Welcome to Peyton Place, novelist Grace Metalious’s scathing indictment of 1940s small town America and the damaging effect its tacit moral superciliousness has on blooming young hormones. Main Street might be all picket fences, lavish Labor Day parades (with cake and watermelon, gee!), and freshly-scrubbed kids presenting inscribed deluxe gift dictionaries to their teachers. But behind the surface lies dirty rundown shacks teeming with child abuse, and overprotective mothers who still bathe their 18-year-old sons. This was hot stuff for the mid-1950s, though beneath the sleazy coating covering the entire film (camp aficionados take note) is an unabashed and moderately retrograde plea for community openness. However, moral turpitude is portrayed as lamentable, but still more preferable to emotional isolation and societal dishonesty (more so than the suggestions of incest and rape, this might have been responsible for the bluehairs’ outrage). Audiences responded accordingly, condemning the film even as they helped make it the biggest dramatic hit of the year. Auteur-for-hire Mark Robson, who could usually be counted on to add a dash of uniqueness to any project, be it The Seventh Victim or Earthquake, can’t quite reign in a bloated and episodic script (a television spin-off followed, naturally). And, considering how much Metalious seemed intent on spewing her contemptuous bile for her own neighbors by painting them as daughter-fuckers and whatnot, the elements and storylines that ended up watered-down are to the detriment of the film’s overall effect. But Robson manages a few winningly odd performances from the likes of Lana Turner, whose sex appeal is used against her character’s pathological frigidity, and Russ Tamblyn, whose character is the one who receives that unwanted sartorial helping hand from Mommy and who is wildly named Norman; an unwitting omen of movie history’s most famous mama’s boy.
The Studio Classics line has proven to be more hit than miss when it comes to spectacular transfers of older films. Peyton Place's widescreen transfer unquestionably falls into the former category, as it looks wonderful. Colors are bold and brash, and the print is predominately free of artifacts and dirt (although there are a few valence scratches and the film's final few minutes feature some dodgy splotches of faded color). The sound mix is also remarkably full and crisp, although the "stereo" sounds suspiciously "mono," most of the time. Nevertheless, Franz Waxman's sometimes poignant, sometimes kitschy score sounds great.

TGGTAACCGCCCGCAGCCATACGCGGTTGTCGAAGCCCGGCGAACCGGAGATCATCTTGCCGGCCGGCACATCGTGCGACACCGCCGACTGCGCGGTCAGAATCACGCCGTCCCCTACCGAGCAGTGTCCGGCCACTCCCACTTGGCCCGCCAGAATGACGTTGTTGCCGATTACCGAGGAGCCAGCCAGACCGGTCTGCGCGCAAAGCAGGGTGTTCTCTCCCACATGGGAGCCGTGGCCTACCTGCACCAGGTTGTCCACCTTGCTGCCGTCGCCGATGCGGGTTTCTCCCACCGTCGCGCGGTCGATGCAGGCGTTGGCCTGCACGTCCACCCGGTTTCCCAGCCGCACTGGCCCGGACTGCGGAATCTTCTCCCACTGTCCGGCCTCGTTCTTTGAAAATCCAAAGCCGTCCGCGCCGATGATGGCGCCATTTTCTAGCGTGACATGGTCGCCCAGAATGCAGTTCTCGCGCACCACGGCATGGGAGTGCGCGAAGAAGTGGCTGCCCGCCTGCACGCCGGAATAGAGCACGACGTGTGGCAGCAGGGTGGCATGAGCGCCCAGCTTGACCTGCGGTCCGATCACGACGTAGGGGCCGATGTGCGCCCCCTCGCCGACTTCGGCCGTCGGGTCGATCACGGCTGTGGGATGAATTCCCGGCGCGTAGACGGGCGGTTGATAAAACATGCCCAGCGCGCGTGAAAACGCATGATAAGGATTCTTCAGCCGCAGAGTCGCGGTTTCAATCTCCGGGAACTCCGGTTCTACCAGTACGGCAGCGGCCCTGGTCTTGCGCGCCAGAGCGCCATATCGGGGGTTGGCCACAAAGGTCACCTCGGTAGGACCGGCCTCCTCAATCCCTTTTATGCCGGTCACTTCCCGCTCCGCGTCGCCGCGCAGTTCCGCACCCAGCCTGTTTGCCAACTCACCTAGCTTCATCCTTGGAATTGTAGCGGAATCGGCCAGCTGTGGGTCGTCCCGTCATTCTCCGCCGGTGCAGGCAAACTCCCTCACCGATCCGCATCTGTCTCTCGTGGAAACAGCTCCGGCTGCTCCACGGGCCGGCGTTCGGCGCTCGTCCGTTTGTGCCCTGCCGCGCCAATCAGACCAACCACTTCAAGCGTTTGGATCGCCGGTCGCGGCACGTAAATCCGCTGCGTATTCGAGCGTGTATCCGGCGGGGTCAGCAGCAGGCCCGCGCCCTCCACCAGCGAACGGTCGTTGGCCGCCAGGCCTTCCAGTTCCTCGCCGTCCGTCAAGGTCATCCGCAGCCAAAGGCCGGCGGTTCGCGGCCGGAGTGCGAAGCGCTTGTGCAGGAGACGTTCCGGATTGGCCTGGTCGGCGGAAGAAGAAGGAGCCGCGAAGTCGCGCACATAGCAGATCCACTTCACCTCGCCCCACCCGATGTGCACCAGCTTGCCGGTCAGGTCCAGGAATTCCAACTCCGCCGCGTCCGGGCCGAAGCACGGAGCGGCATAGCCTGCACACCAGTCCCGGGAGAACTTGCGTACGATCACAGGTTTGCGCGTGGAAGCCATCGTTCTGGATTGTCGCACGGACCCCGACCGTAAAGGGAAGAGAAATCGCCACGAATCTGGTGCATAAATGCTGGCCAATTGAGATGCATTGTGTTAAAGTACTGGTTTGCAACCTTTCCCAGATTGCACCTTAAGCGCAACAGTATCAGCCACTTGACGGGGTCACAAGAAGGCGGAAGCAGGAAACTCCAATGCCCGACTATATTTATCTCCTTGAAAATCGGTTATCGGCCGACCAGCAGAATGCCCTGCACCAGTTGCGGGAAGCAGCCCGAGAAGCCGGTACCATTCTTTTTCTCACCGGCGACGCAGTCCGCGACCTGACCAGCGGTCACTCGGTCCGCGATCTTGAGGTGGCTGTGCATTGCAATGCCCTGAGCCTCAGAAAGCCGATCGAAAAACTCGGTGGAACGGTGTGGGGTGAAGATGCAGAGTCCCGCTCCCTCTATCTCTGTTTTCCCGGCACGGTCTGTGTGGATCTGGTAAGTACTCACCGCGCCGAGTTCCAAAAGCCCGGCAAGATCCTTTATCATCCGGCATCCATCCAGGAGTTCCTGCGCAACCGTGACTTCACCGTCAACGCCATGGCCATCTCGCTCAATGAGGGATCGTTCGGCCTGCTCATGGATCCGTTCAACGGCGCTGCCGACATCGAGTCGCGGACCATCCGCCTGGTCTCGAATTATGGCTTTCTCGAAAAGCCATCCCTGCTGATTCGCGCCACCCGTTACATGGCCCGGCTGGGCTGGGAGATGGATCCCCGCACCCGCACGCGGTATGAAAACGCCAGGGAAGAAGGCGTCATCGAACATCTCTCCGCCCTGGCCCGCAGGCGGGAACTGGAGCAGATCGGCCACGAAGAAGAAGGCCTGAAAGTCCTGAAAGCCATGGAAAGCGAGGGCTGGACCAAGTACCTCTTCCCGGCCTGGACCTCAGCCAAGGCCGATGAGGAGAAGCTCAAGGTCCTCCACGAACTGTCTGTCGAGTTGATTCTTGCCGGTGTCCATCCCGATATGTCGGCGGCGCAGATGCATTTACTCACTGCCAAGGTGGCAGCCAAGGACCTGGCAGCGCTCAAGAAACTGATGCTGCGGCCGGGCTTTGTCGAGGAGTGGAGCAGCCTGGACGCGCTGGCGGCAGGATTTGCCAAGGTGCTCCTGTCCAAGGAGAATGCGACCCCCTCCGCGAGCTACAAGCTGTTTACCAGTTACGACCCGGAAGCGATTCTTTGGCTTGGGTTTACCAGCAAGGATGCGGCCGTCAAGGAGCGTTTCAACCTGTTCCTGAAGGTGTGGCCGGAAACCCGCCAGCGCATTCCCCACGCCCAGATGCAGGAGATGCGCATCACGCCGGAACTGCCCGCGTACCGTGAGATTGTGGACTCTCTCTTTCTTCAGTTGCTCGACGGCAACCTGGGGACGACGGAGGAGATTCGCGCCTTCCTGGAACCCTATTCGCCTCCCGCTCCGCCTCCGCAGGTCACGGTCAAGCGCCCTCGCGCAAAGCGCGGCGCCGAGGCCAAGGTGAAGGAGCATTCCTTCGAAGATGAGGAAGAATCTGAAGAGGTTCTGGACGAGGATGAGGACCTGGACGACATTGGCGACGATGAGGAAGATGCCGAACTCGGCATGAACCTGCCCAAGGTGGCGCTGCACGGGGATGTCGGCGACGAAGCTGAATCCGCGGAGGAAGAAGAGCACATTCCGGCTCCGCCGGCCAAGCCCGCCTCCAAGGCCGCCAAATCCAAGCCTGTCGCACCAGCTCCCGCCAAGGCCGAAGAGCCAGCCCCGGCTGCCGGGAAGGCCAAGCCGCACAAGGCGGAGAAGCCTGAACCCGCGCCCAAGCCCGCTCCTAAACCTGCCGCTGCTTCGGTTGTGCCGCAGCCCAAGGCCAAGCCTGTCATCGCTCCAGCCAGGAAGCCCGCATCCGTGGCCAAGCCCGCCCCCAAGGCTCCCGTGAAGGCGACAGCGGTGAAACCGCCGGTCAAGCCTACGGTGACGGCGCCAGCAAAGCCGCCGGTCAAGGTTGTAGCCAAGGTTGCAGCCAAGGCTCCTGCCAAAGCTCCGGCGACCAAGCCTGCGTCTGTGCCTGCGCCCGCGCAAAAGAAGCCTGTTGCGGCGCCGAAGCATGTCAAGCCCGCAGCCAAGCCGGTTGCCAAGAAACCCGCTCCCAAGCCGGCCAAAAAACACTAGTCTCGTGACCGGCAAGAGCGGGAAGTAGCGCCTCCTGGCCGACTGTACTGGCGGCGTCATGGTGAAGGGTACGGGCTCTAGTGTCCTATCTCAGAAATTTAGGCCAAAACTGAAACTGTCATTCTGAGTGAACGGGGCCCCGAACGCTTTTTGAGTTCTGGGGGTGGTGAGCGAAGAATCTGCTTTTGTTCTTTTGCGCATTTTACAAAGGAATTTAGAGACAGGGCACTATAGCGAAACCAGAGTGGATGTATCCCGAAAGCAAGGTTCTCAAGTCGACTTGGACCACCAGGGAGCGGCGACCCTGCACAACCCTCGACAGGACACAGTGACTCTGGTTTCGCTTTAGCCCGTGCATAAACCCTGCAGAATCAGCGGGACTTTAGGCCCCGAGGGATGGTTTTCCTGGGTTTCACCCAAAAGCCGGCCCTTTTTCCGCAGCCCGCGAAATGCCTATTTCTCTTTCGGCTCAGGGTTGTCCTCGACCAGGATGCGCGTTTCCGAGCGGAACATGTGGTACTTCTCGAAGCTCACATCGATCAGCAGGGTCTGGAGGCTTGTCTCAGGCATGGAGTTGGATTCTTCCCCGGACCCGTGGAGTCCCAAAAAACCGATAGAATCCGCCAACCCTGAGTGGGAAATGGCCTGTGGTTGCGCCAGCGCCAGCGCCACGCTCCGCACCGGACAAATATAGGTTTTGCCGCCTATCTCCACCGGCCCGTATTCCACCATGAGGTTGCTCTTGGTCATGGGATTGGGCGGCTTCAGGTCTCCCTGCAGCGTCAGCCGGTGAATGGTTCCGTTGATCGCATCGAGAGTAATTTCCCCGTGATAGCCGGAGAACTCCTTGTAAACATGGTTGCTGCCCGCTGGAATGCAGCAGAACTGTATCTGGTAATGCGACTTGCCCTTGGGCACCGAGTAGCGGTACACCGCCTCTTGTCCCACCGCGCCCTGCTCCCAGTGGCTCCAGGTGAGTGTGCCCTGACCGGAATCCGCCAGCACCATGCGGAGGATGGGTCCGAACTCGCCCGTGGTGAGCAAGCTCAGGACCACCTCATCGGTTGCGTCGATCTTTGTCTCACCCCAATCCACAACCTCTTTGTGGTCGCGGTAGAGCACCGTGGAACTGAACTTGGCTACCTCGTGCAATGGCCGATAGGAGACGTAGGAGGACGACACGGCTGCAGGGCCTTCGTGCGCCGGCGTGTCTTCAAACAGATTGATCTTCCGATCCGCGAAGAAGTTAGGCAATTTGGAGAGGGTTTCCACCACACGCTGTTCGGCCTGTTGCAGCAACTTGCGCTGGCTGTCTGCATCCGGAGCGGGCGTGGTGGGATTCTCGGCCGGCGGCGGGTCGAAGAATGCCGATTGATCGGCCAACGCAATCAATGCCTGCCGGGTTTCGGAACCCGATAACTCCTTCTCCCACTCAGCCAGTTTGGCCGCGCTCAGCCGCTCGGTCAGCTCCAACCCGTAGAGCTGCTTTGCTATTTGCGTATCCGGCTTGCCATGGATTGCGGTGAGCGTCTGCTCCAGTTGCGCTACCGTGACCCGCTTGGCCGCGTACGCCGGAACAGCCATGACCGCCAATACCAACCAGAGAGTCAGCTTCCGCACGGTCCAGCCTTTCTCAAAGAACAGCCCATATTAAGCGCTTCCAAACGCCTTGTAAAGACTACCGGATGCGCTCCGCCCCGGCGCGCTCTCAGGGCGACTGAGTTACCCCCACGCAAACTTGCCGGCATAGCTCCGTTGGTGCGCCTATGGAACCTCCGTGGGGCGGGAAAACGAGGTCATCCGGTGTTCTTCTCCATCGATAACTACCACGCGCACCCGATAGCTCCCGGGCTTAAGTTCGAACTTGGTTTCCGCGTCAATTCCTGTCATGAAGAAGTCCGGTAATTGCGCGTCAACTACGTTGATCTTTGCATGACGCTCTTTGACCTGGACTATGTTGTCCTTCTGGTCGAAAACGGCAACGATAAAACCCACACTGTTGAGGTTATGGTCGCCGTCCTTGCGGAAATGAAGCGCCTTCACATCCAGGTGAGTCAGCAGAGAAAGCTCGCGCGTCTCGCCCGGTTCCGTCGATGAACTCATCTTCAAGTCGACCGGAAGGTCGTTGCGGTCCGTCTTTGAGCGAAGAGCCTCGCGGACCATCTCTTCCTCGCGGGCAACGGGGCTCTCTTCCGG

The bread-and-butter of Fox's Classic series is the "AMC Backstory." The series's entry on Peyton Place is a Ph-balanced formula of equal parts historical content, star worship, and backstage gossip (most of it centering around Lana Turner's real-life manslaughter drama and novelist Grace Metalious's social ostracizing and early death from drink). Less steady are the commentary tracks that accompany the releases. Sometimes you hit a treasure trove of cattiness and dirt (Celeste Holm's on All 'Bout Me), other times you get. well, Terry Moore on Peyton Place. As fun as hearing a film's star characterize her vehicle as the absolute zenith of film art, it only stretches so far. She shares the time with Russ Tamblyn (they were recorded separately and spliced together), who is a little more humble but is also pretty stingy with the gossip. There are also a pair of trailers and a double shot of Movietone newsreels. There's plenty here for the casual viewer, but fans might be upset to realize that this is actually one of the less stacked editions in the Studio Classics collection.
Since the straightjacket morality of the 1950s are ready to come back full-force, take a long look at what your bad, sinful self is up against.